Many patients with advanced and permanent kidney failure are recommended for kidney transplants, where a donor kidney is placed into their body. Because most of us have two kidneys, donor kidneys can come from either living or deceased donors. If a compatible living donor is not found, a patient is placed on the waiting list for a deceased donor organ. Unfortunately, there are about 100,000 people on that waiting list. While waiting for a new kidney, patients must undergo dialysis, which is not only time-consuming but also expensive.
Researchers estimate that about 50,000 people on the kidney transplant waiting list have antibodies that impact their ability to find a compatible donor kidney. Of those, 20,000 are so sensitive that finding a donor kidney is “all but impossible” . . . .until now.
A study published March 9, 2016 in the New England Journal of Medicine provides promising results from a procedure that alters patients’ immune systems so they can accept previously “incompatible” donor kidneys. This procedure is called desensitization. First, antibodies are filtered out of a patient’s blood. Then the patient is given an infusion of other antibodies. The immune system then regenerates its own antibodies which are, for reasons as yet unknown, less likely to attack a donated organ. (If there’s still a concern about the remaining antibodies, the patient is treated with drugs to prevent them from making antibodies that may attack the new kidney.)
The study examined 1,025 patients with incompatible living donors at 22 medical centers and compared them to an equal number of patients on waiting lists or who received a compatible deceased donor kidney. After 8 years, 76.5% of the patients who were desensitized and received an “incompatible” living donor kidney were alive compared to only 43.9% of those who remained on the waiting list and did not receive a transplant.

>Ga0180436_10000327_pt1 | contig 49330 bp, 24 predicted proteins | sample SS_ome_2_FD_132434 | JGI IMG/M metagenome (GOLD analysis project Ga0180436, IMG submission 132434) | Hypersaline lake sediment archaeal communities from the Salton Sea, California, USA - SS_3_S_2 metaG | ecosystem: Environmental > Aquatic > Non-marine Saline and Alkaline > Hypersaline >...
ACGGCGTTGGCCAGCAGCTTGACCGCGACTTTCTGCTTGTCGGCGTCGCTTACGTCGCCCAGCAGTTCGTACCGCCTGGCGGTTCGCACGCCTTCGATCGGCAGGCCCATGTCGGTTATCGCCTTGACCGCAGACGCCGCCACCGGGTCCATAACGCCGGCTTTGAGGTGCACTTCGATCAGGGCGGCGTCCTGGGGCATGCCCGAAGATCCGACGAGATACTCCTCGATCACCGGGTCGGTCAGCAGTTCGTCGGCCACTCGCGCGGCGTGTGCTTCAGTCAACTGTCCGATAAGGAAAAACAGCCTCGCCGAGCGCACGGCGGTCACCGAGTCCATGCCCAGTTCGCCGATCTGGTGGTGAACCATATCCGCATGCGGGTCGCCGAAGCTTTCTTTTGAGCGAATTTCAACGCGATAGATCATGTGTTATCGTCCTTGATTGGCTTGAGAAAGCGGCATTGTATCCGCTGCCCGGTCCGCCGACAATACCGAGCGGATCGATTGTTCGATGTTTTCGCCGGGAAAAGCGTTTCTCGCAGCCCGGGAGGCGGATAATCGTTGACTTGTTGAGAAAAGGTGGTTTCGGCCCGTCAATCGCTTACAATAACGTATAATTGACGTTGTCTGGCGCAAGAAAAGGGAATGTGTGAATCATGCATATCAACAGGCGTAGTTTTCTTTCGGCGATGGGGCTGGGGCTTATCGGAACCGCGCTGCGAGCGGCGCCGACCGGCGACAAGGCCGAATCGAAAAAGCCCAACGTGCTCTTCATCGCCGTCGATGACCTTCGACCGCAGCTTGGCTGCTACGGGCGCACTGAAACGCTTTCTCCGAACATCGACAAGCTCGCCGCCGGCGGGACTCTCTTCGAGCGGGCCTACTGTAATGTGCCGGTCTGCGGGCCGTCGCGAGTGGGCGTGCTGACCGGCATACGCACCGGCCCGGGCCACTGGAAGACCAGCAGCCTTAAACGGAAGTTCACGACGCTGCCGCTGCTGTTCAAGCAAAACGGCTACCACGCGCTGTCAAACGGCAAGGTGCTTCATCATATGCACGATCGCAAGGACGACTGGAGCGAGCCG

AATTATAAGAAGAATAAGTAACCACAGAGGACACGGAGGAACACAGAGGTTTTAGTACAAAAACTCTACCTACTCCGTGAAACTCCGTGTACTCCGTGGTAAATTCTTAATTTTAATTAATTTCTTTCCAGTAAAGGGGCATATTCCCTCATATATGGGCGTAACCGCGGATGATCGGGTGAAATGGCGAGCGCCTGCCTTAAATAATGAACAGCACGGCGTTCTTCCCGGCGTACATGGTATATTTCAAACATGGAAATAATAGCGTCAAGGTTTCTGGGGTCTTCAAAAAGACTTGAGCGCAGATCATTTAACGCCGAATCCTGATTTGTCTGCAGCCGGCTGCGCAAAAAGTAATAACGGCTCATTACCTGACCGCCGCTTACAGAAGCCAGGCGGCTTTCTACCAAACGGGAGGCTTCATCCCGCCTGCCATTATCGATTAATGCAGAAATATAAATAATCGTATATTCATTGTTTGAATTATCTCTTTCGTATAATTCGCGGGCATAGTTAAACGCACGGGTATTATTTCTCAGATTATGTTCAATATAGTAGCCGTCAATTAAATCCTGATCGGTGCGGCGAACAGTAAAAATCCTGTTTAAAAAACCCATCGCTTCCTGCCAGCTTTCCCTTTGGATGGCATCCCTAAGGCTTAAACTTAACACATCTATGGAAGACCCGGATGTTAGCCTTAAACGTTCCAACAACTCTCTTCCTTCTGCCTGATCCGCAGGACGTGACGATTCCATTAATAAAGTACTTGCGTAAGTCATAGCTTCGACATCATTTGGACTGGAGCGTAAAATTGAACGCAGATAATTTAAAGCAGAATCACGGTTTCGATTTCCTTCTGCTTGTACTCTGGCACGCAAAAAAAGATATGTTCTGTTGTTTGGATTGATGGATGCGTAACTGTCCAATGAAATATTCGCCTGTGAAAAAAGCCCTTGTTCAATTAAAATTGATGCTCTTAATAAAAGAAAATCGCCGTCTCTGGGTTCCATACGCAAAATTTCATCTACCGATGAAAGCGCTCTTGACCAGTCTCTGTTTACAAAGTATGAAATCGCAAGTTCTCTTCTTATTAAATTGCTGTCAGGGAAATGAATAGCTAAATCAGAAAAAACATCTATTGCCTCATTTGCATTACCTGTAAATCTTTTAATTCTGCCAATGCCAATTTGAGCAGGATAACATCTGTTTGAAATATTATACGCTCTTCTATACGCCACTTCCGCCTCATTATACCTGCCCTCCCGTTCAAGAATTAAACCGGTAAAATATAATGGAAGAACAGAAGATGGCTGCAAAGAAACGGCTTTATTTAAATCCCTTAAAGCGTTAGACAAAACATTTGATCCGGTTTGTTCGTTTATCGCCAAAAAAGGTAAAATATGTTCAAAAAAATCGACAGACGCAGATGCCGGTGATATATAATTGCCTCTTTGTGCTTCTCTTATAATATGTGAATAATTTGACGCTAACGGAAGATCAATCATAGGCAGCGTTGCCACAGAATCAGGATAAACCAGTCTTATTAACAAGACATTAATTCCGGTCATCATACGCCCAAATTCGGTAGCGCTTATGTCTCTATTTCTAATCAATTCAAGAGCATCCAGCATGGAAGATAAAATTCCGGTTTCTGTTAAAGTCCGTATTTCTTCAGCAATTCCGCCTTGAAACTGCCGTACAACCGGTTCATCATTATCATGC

The cost for desensitization is about $30,000 and a transplant costs about $100,000. However, this avoids the yearly life-long cost of $70,000 for dialysis. The procedure also takes about two weeks, so patients must have a living donor. The key is that ANY living donor will work, because the desensitization makes just about any kidney suitable, even for those patients who previously would have had significant trouble finding a compatible organ. Says Dr. Krista L. Lentin, “Desensitization may be the only realistic option for receiving a transplant.”
The study discusses only kidney transplants but there’s hope that the process will work for living-donor transplants of livers and lungs. Although the study has shown great success, the shortage of organ donations – of all kinds – is still a concern.
To view the process map for kidney failure without desensitization, and how the process map can be improved with desensitization, click on “Download PDF” above. To learn more about other methods to increase the availability of kidney donations, see our previous blog on a flushing process that can allow the use of kidneys previously considered too damaged for donation.